Fusion power is the power generated by nuclear fusion reactions. In this kind of reaction, two light atomic nuclei fuse together to form a heavier nucleus and in doing so, release a large amount of energy. The major difference between fission and fusion reactors is that there is no possibility of a catastrophic accident in a fusion reactor resulting in major release of radioactivity to the environment. The primary reason is that nuclear fusion requires precisely controlled temperature, pressure, and magnetic field parameters to generate net energy. If the reactor were damaged, these parameters would be disrupted and the heat generation in the reactor would rapidly cease. In contrast, the fission products in a fission reactor continue to generate heat through beta-decay for several hours or even days after reactor shut-down, meaning that melting of fuel rods is possible even after the reactor has been stopped due to continued accumulation of heat.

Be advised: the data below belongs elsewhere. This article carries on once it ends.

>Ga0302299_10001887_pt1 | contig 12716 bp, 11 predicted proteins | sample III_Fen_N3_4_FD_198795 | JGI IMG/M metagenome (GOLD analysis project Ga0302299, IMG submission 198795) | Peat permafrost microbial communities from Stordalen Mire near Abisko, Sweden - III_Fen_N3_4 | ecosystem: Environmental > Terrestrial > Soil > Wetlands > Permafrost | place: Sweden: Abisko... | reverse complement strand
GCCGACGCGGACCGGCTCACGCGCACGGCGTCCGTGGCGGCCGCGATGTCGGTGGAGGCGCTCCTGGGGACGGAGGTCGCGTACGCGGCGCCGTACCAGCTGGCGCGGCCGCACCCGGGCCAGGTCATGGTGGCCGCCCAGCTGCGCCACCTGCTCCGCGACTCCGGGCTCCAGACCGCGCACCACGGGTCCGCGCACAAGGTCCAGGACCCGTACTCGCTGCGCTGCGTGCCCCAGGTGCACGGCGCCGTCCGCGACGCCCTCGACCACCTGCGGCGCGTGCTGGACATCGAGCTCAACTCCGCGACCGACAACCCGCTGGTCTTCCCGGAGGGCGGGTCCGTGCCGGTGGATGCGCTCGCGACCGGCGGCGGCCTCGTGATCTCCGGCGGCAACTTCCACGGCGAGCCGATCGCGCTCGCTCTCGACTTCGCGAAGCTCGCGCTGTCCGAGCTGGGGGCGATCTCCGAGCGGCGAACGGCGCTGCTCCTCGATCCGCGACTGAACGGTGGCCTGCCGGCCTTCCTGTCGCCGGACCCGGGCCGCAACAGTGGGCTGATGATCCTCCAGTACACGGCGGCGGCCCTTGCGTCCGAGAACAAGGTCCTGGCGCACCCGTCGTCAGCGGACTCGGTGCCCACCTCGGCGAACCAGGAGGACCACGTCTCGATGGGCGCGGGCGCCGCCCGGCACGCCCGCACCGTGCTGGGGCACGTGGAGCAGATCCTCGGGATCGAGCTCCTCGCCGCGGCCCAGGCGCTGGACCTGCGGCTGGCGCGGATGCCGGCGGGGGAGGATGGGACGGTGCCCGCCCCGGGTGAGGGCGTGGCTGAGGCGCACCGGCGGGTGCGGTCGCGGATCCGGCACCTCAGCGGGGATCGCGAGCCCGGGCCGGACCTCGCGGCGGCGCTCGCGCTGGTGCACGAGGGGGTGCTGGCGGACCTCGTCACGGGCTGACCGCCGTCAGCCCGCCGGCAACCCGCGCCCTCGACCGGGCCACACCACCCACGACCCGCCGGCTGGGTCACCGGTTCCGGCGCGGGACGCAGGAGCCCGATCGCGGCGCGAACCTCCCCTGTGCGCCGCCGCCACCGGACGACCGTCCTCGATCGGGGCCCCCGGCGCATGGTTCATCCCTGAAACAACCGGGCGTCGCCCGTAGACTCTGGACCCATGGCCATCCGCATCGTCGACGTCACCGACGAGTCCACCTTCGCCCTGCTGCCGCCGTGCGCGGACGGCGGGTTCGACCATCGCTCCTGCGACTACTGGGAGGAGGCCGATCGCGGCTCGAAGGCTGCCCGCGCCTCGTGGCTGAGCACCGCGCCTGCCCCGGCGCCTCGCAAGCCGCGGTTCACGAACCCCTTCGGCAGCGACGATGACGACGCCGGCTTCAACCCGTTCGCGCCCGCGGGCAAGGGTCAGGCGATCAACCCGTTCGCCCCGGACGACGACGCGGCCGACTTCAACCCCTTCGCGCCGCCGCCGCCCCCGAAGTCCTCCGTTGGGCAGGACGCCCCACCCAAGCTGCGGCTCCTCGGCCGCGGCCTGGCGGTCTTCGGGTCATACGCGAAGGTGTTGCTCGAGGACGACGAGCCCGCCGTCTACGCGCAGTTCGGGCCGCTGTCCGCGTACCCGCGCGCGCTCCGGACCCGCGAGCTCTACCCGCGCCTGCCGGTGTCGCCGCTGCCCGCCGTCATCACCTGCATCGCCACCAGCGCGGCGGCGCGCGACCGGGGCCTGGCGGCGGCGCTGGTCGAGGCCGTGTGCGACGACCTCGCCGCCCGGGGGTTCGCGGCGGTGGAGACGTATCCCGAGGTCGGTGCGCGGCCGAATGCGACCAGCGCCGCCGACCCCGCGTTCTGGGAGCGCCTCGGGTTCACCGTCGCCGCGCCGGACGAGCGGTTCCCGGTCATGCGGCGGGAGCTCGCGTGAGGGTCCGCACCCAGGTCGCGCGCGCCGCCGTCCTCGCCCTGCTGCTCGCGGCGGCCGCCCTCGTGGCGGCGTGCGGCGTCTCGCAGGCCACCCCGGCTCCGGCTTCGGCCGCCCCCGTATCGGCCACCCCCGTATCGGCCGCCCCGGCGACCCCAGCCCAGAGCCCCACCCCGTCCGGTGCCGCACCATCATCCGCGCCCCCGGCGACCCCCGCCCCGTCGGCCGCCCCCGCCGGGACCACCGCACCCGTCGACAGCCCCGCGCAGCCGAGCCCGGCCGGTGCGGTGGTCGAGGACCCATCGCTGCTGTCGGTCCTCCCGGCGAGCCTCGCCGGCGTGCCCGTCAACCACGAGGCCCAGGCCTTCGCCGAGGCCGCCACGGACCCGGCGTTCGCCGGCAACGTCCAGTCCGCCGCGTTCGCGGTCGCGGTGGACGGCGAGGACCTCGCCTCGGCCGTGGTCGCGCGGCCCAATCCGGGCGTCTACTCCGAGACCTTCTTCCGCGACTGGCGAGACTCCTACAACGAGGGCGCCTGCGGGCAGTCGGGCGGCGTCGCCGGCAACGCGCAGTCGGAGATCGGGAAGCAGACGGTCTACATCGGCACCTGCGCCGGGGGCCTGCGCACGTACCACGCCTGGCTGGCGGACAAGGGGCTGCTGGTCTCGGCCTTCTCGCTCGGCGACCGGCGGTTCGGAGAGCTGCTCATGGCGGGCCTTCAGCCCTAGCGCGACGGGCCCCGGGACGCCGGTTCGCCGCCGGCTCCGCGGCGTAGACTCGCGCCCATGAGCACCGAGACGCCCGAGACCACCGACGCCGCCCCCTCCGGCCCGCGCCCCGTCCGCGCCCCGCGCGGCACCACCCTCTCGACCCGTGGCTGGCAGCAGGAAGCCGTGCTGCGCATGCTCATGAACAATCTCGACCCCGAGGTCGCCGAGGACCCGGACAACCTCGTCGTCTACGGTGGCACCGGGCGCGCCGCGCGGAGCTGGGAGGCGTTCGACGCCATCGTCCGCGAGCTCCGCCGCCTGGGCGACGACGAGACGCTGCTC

Good News for Gulf Fishermen
July 30, 2010 10:10 AM - David A Gabel, ENN

In response to the oil disaster in the Gulf of Mexico, the federal government closed off vast areas of the ocean to fishing operations. Much of the area was closed off as a precaution, even if it was minimally touched by the spreading oil, to avoid a public health disaster from contaminated seafood. The good news is that about one-third of that closed off area has just been reopened by the National Oceanic and Atmospheric Administration (NOAA). In the 26,388 square miles to be reopened, no oil has been observed for the past thirty days.

The Might of the Spider
July 29, 2010 07:12 PM - Andy Soos, ENN

Spider silk is a protein fiber spun by spiders. Spiders use their silk to make webs or other structures, which function as nets to catch other animals, or as nests or cocoons for protection for their offspring. Spider silk is as strong as many industrial fibers. There is commercial interest in duplicating spider silk artificially, since spiders use renewable materials as input and operate at room temperature, low pressures and using water as a solvent. However, it has been difficult to find a commercially viable process to mass produce spider silk.